Common Law & Concept of Agency

Common law is that body of English law and concepts that grew out of the English judicial system.  It was this law -- based principally on the decisions and opinions of law courts -- that became the law in the English colonies.  Augmented by legislation, that common law constitutes much of our current system of laws.  An important concept derived from common law is the concept of agency.

 It is the law of agency and the agent's contract with represented insurers that determine whether the individual is an agent of the company.  The law of agency binds a principal by the authorized actions of the agent.  Since only authorized acts of the agent can bind the company, it is important to gain an understanding of how this authority is conferred on the agent.  The three types of authority that may be given to agents are:  

Express authority
Implied authority
Apparent authority  

The methods by which the agent gains these types of authority are different from one another.

Express Authority

Express authority is contractual-given authority.  It is given to the agent through his or her contract with the insurer and any amendments made by the company to that contract.  It is specific to the extent that it details the authority of the agent and outlines his or her duties.  Clearly, if the agent does only what he or she is given express authority to do, those actions would bind the company.  As a result of this specificity, few compliance problems arise out of express authority.

 Implied Authority

Implied authority is quite a different matter.  Authority is implied when it:

is intended to be given by the insurer,
usually relates to the general customs of the business,
is not contractually provided, and
is not specifically delineated.

Unlike express authority, implied authority comes from the powers that the company customarily gives its agents rather than from the contract between the agent and the insurer.  An example of implied authority can be seen in the insurer's giving the agent the express authority to solicit applications for life insurance on its behalf; by giving the agent that express authority, it also gave the agent the implied authority to telephone prospects on its behalf to arrange sales appointments.  

It isn't this kind of implied authority, however, that generally turns into significant insurer liability.  Instead, it is the insurer's liability for agents' behavior if the company knowingly or negligently permitted its agents to engage in unethical sales practices.  By the insurer's failure to stop the agents' unethical sales practices, a plaintiff could maintain that the company gave the agents implied authority to act in that fashion.  To the extent that the insurer authorized that conduct -- in this case through implied authority -- it is responsible for it just as though it had specified that activity in the agent contract.  If the insurer is deemed to have conferred that implied authority, the company could be held liable for any damages resulting from those acts.  Implied authority has provided the legal basis for some of the successfully -- maintained lawsuits alleging unethical marketing practices.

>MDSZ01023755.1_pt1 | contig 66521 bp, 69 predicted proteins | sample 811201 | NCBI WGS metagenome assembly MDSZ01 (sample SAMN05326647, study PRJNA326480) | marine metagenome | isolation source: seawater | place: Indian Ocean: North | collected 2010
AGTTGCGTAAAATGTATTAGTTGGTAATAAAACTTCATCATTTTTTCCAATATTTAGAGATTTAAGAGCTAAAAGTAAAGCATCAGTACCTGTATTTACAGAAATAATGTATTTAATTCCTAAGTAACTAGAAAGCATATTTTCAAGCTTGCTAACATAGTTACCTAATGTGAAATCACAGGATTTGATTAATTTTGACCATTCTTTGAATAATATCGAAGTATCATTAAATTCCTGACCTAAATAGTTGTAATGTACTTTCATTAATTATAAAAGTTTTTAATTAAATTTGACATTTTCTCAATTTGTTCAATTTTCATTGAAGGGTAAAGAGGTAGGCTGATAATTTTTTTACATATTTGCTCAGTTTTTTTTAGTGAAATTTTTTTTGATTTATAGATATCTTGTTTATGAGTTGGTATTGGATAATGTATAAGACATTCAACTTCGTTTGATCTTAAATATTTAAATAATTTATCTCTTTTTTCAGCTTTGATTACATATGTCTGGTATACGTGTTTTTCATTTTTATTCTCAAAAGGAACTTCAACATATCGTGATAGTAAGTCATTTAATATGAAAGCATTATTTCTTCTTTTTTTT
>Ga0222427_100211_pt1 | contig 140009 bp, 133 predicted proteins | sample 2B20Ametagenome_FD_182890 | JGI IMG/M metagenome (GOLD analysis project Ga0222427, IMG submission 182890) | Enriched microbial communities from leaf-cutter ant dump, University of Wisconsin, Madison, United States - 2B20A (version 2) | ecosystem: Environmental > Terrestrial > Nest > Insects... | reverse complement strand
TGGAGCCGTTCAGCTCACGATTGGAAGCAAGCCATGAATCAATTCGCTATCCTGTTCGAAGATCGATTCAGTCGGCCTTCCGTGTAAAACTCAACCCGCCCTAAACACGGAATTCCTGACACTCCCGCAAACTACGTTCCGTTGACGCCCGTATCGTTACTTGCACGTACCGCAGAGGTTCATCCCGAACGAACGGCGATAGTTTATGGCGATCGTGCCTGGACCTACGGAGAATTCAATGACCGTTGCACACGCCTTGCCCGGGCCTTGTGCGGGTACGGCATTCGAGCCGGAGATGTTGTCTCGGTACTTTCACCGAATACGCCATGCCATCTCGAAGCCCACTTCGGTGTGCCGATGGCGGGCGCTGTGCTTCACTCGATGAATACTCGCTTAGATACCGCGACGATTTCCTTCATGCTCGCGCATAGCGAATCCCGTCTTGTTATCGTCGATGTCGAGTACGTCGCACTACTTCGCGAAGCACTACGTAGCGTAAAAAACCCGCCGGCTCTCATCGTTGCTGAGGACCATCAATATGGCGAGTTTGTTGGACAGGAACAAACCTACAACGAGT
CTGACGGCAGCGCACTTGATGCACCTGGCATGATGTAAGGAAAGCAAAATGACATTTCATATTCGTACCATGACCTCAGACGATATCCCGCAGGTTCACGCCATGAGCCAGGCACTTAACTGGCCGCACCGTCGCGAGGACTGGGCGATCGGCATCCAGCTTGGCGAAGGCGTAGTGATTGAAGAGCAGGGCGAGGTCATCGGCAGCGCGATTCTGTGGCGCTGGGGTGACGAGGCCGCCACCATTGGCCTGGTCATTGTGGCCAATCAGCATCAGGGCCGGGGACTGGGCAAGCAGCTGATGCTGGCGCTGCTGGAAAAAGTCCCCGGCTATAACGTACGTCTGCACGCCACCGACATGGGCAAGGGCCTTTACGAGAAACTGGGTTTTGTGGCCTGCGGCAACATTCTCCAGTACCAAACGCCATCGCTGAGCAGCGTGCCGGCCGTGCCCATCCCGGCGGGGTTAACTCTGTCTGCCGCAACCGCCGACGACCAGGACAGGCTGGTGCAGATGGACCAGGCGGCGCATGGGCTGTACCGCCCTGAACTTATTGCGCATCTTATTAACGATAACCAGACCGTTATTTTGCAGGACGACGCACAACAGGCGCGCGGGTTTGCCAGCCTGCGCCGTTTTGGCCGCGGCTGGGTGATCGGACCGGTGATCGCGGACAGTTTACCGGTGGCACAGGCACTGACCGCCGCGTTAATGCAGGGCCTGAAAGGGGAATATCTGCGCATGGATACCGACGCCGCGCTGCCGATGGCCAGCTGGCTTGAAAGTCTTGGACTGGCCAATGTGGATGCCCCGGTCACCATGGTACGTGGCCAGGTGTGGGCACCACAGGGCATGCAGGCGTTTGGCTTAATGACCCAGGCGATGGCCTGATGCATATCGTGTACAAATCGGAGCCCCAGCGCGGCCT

Insurers, in order to limit their liability, generally provide considerable direction to their field force as to permitted sales practices and advertising.  Although implied authority creates many of the insurer's liability concerns, the type of authority that causes most of the compliance problems is the last type: apparent authority.  

 Apparent Authority

Apparent authority is authority that:

is not provided by contract,
is not intended by the insurer, and
appears to the client to be given to the agent based upon the agent's believable statements.

Apparent authority reasonably appears to the client to be given to the agent, and this apparent authority may make the company liable for the agent's unauthorized acts.  Not unexpectedly, it is apparent authority that causes the majority of the liability for life insurers.

Even if the agent has none of those three types of authority, it is still possible for an insurer to be liable for the agent's acts.  That outcome may result from the insurer's ratification of the agent's acts.


Ratification is the confirmation or approval of an agent's actions by the principal.  The four elements necessary for ratification are as follows:

the agent must have represented himself as an agent acting on behalf of the insurer;
the customer must have believed the agent's representations;
the insurer must subsequently have validated the agent's actions by ratifying them in some fashion; and
the insurer must have ratified the entire agent transaction.

It should be clear that agent actions may create both personal liability and insurer liability. It is principally the mitigation of that insurer liability that has caused much of the current emphasis that insurance companies have placed on compliance.  Despite the fairly clear concepts that may result in liability, the issue of liability is anything but straightforward.  In fact, there are a number of other elements that affect liability.